The whiskey makers at Missouri’s Holladay Distillery have waited patiently for their small batch, bottled-in-bond bourbon to come of age.
And on May 20th, the distillers bottled their first batch and made it available to purchase the following day.
A statement from Holladay Distillery noted that anticipation has been thick and there has been early buzz around this batch of bourbon for some time.
The 100-proof Ben Holladay Bourbon is aged in a level three, charred, Missouri white oak barrel and is non-chill filtered. It’s made using a two-grain cooker system, same distillation proofs, and barrel entry proof.
Each batch is pulled monthly from different barrels spread out on different floors of Holladay’s two 7-story rickhouses, and blended by their master distiller.
About 80% of the very first batch will be sourced from barrels that were aged on the fifth floor of Warehouse C, the largest rickhouse on-site. The remaining 20% of the bourbon will come from barrels aged on the first floor of the same warehouse.
Interestingly, Ben Holladay Bourbon is classified as a “Real Missouri Bourbon” under a 2019 law requiring that any whiskey labeled as Missouri bourbon must not only meet the federal standards for bourbon, but also be mashed, fermented, distilled, aged, and bottled in the state; aged in oak barrels manufactured in the state; and—beginning January 1, 2020—made with corn exclusively grown in the state.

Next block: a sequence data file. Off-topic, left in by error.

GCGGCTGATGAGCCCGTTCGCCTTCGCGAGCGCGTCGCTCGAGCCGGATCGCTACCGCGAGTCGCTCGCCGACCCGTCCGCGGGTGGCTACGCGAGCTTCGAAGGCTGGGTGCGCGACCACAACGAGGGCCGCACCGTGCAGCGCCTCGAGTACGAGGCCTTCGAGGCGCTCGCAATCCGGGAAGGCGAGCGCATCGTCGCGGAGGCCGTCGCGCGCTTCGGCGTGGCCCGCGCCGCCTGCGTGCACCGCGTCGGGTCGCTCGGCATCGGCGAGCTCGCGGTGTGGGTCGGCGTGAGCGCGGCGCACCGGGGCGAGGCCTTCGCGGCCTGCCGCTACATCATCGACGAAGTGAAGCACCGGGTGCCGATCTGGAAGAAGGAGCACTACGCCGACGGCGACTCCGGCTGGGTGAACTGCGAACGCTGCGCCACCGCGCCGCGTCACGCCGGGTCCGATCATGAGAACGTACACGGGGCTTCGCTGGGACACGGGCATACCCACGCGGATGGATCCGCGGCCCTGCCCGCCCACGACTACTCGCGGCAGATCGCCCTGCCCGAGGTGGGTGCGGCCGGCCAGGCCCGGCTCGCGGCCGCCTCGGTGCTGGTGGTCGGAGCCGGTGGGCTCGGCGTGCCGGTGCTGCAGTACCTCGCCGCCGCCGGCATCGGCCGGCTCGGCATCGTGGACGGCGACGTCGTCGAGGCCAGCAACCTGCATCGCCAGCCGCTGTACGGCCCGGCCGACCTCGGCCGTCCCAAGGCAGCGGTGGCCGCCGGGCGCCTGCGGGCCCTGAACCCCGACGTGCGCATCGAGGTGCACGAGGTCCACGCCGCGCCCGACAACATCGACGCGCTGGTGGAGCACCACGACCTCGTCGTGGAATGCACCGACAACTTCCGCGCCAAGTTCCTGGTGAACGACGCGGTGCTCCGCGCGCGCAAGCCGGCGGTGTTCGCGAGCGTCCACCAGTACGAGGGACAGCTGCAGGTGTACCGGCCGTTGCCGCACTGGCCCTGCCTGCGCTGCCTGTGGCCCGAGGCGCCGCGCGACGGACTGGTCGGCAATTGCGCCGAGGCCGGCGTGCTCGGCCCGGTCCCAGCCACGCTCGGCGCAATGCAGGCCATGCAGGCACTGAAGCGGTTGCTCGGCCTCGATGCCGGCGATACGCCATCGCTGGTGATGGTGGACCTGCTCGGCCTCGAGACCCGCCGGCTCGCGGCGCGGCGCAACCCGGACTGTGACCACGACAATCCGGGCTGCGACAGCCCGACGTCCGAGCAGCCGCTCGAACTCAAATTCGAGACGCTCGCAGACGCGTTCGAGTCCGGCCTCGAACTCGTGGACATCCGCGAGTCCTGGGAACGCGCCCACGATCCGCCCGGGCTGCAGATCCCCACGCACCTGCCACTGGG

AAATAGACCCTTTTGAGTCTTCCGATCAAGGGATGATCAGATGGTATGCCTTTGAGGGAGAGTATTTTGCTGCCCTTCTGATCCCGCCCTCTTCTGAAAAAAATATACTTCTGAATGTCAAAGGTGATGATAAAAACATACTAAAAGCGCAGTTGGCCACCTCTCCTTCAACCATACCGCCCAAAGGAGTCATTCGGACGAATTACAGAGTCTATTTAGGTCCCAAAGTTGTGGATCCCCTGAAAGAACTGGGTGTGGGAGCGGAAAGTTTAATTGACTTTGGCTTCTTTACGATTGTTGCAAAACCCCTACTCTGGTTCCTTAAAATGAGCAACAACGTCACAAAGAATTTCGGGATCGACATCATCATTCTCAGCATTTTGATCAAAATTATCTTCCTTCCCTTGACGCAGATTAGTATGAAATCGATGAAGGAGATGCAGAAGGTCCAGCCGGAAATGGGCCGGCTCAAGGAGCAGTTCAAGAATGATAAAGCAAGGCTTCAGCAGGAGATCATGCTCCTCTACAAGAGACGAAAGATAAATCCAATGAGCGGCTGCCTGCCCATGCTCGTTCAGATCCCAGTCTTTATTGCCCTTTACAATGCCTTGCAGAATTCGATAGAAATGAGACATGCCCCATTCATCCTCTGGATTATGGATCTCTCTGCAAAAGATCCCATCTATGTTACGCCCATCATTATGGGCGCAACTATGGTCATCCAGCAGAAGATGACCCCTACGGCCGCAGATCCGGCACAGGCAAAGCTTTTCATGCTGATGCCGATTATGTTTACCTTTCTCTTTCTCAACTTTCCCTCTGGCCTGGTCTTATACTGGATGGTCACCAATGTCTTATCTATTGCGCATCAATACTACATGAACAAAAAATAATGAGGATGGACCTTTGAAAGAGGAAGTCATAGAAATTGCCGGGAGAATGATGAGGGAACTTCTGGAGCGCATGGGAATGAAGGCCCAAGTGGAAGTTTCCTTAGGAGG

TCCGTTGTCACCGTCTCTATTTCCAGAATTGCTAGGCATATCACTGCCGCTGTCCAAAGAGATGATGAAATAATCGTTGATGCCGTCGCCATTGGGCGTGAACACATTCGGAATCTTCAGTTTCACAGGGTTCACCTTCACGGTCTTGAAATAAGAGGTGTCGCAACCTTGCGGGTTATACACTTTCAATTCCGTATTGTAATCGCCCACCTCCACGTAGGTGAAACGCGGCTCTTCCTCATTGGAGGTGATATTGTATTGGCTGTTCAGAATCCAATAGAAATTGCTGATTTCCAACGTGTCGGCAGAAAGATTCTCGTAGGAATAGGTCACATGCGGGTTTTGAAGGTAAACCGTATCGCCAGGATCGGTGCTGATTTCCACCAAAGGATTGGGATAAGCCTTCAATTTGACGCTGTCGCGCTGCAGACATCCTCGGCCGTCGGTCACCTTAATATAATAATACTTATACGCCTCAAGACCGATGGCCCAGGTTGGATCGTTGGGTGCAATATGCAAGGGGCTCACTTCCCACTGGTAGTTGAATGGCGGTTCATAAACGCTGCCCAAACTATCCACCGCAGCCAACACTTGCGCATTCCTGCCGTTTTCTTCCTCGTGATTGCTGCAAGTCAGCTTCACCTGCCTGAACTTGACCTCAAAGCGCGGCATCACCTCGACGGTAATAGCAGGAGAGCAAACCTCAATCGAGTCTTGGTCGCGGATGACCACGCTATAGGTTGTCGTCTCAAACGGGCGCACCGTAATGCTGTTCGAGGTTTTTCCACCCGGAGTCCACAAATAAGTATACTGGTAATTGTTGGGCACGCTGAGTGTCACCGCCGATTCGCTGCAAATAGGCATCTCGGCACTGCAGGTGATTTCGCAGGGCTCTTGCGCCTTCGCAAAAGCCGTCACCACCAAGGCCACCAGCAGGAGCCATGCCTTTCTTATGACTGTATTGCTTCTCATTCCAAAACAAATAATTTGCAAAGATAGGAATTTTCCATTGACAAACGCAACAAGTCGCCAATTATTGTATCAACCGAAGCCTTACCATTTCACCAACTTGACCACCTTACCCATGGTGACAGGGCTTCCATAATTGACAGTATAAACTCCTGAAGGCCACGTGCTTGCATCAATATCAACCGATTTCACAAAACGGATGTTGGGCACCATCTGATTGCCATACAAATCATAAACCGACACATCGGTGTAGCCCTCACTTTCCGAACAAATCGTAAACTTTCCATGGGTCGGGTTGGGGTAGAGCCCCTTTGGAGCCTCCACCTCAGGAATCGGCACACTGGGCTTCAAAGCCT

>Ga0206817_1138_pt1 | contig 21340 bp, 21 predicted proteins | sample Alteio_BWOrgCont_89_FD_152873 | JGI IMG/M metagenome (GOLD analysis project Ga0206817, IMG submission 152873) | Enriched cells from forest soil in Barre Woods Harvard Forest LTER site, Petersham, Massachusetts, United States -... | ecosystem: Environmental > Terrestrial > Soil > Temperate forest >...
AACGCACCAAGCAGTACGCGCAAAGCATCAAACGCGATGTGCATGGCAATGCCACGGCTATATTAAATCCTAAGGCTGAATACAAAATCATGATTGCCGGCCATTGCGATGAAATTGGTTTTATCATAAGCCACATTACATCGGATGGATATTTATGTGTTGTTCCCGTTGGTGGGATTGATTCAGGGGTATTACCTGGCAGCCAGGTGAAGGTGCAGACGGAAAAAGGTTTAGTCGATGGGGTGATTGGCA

The Holladay Distillery was founded in 1856, making it both the oldest distillery in the state of Missouri and the oldest distillery west of the Mississippi still operating on its original site. The property sits on active limestone springs that were first charted by Lewis and Clark in 1804, more than fifty years before Ben Holladay purchased the land that would later become his legacy.
In 2015, the distillery saw a $10-million renovation and bourbon distilling began on-site again for the first time in three decades.
The bourbon’s namesake, Ben Holladay, was a 19th century transportation tycoon known as the “Stagecoach King” for creating the Overland Express stagecoach lines that were ultimately sold to Wells Fargo, just one piece of a transportation portfolio that also included steamships, streetcars, and a railroad.
He even owned the Pony Express for part of its brief history. With everything from silver mines to saloons also under his domain, he was the largest individual employer in the U.S. in the 1860s and kept close counsel with everyone from President Lincoln to Brigham Young. He built an empire that spanned the entire country, and this distillery is the only piece left standing.
Today, Holladay Distillery is the premium spirits division of McCormick Distilling Company.
For more information, check out www.holladaydistillery.com.
Gary Carter has been at the helm of metro newspapers, magazines, and television news programs as well as a radio host and marketing manager. He is a writer/editor/photographer/designer by trade, with more than 30 years experience in the publishing and marketing field. Gary enjoys working to build something great, whether...